William Chislett | When the Socialists won a resounding victory in the 1982 election, Alfonso Guerra, the Deputy Prime Minister, said ‘We’re going to change Spain so much she’ll be completely unrecognisable’. Anyone who has lived in Spain since then, as this author has done for most of the time, cannot but be impressed by the changes that have taken place. As the British novelist L.P. Hartley said: ‘The past is a foreign country; they do things differently there’. This is certainly the case of Spain over the past 40 years; the country today is another planet.
The next 40 years, however, will be very different. The ruling political party of whatever colour needs to regain its capacity for structural reforms. The reforms in the last decade have largely resulted from the country’s Great Recession, which were necessary, but now that this period is over reforms for the future are required.
The challenges ahead will test the largely cohesive society that has been created over the last four decades. The most visible one is the ageing of the population and the pressure this is already exerting on the sustainability of the healthcare system and the viability of the state pension system. In 2050 35% of the population will be over the age of 67 compared with 16.5% today. Within a decade, unless there is a significant demographic change, only around 400,000 people will be entering the labour market every year whereas between 700,000 and 800,000 will be retiring annually. Such a change would put a heavy burden on public finances and weaken Spain’s economic growth. Either policies are introduced to increase the very low fertility rate of 1.33 children (below the replacement rate of 2.1) or Spain is going to need another big influx of immigrants. The IMF suggested Spain needed 5.5 million migrants by 2050 to reverse the deterioration in dependency ratios resulting from the ageing population.
Unemployment was well down from its peak of 27% in 2013, but at around 15% in 2018 was still absurdly high. While countries such as the UK, Germany and the US have virtual full employment, albeit with millions of precarious jobs, Spain’s jobless rate will remain in double figures for years. Lowering the rate to below 10% requires profound structural labour market and educational reforms and a revamped growth pattern. Drop-out rates at the secondary school and tertiary levels remain high and there is a mismatch between education supply and labour demand, with limited vocational training. Universities have been slow to adapt to the changing economic environment; they need to do more to link research to the needs of the economy and improve the quality of training. R&D and innovation need to be strengthened. Employers have exploited to the full and abused temporary contracts for new recruits, which provide no incentives for on-the-job training and hence enhanced productivity. The establishment of a single contract for all workers, in place of the plethora of existing contracts and their complexities, could help to address this issue.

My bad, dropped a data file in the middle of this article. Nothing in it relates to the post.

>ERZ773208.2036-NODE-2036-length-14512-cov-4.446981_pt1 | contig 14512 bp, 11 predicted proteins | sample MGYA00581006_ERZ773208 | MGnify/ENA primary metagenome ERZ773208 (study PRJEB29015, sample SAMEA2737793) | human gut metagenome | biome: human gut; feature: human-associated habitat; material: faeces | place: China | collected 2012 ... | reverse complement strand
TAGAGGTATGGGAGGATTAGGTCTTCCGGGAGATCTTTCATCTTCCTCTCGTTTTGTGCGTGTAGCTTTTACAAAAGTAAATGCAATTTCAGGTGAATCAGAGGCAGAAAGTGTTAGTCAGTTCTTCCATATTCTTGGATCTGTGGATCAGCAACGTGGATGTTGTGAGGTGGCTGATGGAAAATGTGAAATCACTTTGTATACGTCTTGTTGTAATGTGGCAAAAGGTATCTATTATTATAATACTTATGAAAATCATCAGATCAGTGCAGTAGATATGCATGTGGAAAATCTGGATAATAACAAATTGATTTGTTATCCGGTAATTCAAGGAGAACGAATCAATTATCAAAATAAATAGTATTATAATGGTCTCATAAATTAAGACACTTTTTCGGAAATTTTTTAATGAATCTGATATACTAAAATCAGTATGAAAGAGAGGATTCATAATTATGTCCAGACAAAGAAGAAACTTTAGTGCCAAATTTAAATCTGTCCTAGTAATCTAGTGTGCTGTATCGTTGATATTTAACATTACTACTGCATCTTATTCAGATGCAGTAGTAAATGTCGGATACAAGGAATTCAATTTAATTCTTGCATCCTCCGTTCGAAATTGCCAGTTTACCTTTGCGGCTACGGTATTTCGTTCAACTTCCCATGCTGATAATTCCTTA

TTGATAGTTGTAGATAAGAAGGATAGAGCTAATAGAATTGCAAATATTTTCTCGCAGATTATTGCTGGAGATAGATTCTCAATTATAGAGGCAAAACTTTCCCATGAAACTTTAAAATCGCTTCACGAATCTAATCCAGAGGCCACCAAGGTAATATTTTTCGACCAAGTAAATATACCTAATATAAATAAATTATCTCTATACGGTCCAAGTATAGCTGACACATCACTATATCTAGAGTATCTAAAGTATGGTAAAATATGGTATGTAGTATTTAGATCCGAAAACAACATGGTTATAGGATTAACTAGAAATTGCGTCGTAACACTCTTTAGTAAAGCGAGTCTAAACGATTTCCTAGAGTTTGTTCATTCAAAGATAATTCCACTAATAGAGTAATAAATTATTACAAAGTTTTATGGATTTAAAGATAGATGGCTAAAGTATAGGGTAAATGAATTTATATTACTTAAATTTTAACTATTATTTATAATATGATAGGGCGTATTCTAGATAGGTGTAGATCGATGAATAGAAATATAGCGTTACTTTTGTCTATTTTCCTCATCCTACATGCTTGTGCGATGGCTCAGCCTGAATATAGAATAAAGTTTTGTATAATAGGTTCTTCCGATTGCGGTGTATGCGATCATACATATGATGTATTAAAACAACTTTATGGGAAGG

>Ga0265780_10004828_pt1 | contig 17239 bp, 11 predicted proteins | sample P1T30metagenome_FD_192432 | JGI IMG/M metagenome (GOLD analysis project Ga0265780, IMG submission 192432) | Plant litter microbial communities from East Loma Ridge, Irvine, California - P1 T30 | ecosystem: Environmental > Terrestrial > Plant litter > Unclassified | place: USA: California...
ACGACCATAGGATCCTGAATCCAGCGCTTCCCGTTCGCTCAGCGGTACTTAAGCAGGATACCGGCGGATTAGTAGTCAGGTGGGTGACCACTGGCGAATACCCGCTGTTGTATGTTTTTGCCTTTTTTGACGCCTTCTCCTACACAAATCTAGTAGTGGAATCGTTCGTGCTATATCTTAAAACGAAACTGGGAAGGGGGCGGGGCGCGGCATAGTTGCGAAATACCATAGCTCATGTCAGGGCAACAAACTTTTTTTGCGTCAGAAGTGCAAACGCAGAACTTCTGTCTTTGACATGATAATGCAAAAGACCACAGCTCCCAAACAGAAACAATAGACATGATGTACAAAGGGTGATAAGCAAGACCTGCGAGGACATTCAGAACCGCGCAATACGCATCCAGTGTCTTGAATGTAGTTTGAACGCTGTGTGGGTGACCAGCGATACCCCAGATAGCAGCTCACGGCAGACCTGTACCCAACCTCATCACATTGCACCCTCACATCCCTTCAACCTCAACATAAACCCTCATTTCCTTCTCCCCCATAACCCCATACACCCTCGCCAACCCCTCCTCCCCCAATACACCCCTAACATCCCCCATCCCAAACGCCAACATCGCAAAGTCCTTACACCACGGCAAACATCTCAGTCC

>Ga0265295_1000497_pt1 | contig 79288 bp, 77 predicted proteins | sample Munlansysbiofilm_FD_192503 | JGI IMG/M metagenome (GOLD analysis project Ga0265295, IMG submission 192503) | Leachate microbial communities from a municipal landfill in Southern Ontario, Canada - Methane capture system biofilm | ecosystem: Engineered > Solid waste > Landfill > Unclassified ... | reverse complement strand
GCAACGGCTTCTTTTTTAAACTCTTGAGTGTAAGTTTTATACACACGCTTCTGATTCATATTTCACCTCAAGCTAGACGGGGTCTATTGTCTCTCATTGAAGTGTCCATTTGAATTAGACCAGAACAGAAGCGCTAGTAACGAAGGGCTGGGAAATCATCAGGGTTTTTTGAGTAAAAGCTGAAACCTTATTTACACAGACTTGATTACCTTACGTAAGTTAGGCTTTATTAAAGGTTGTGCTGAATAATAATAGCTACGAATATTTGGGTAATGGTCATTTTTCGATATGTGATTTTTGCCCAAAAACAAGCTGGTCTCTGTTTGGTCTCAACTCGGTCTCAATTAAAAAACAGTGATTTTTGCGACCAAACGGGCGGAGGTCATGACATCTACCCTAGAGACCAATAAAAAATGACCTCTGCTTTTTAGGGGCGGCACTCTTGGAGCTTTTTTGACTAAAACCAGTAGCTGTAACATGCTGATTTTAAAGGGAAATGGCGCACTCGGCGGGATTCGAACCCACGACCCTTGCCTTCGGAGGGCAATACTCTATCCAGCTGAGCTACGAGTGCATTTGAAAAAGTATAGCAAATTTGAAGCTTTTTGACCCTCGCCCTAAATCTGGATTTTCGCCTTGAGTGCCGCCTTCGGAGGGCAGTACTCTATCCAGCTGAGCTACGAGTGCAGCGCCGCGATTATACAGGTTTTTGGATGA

The general government budget deficit was also much lower and by dropping below 3% of GDP in 2018, for the first time in a decade, Spain would cease to be the only country under the European Commission’s excessive-deficit procedure. Once this happens, however, there would be little leeway for much more state spending unless revenue can be substantially increased through tax reform and a greater reduction of tax fraud and tax avoidance. The very high level of public debt at 98% of GDP is a millstone around the government’s neck (even more so when interest rates finally begin to rise) and one making it hard to generate a primary fiscal surplus (before interest payments). The size of the debt makes Spain vulnerable when the next downturn occurs.
Politically, the stable two-party system since 1982 with the conservative Popular Party and the Socialists, which ended in 2015 with hung parliaments as a result of the rise of Podemos on the radical left and Ciudadanos towards the right, does not look like returning. A wider choice of political alternatives is a healthy change, and one that polls show Spaniards are happy to keep, but it has come at the cost of a loss of reformist momentum. Prime Minister Pedro Sánchez only has 84 of the 350 seats in Congress, making the life-span of his government potentially short.
Spain has so far bucked the trend of coalition national governments in Europe. Together with Malta, Spain is the only EU country that has not had a coalition government in the last 40 years. Such governments exist at the regional and municipal level in Spain. Depending on the results of the next election, due by July 2020, it would be good for the body politic and the maturity of the excessively acrimonious political culture and debate to have a reformist coalition government, thereby reviving the admirable spirit of consensus that characterised Spain’s transition to democracy. Spain cannot afford to stand still.
Such a government would be better placed to resolve the stand-off in Catalonia, reform the whole system of decentralisation by making Spain a fully-fledged federal state along the lines of Germany and other problems such as improving the education system.
Spaniards should be proud of what has been achieved, but they cannot afford to rest on their laurels.